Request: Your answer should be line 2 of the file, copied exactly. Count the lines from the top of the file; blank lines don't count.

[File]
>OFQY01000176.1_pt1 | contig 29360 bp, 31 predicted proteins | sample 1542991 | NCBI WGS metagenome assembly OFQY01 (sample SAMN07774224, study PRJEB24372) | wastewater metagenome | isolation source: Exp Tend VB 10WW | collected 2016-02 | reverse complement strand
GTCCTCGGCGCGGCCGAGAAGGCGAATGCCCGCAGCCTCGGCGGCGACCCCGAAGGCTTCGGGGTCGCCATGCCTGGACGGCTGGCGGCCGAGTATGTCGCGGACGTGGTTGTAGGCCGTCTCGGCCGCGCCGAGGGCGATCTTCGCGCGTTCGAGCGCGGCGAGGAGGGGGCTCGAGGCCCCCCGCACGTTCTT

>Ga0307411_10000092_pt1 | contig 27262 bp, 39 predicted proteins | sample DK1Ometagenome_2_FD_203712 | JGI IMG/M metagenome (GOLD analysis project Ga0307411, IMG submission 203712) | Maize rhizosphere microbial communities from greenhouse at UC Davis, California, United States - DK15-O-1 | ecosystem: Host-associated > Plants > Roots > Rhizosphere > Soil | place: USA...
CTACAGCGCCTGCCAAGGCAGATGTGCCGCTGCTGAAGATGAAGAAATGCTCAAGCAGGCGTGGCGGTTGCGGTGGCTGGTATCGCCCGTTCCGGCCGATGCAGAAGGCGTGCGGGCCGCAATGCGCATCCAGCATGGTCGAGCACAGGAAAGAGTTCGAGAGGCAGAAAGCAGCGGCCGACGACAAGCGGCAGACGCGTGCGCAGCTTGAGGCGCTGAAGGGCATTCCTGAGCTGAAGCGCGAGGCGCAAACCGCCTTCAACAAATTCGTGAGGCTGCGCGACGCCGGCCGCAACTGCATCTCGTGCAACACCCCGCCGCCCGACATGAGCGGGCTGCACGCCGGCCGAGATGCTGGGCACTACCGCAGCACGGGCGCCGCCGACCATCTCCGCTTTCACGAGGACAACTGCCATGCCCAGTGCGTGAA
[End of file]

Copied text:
GTCCTCGGCGCGGCCGAGAAGGCGAATGCCCGCAGCCTCGGCGGCGACCCCGAAGGCTTCGGGGTCGCCATGCCTGGACGGCTGGCGGCCGAGTATGTCGCGGACGTGGTTGTAGGCCGTCTCGGCCGCGCCGAGGGCGATCTTCGCGCGTTCGAGCGCGGCGAGGAGGGGGCTCGAGGCCCCCCGCACGTTCTT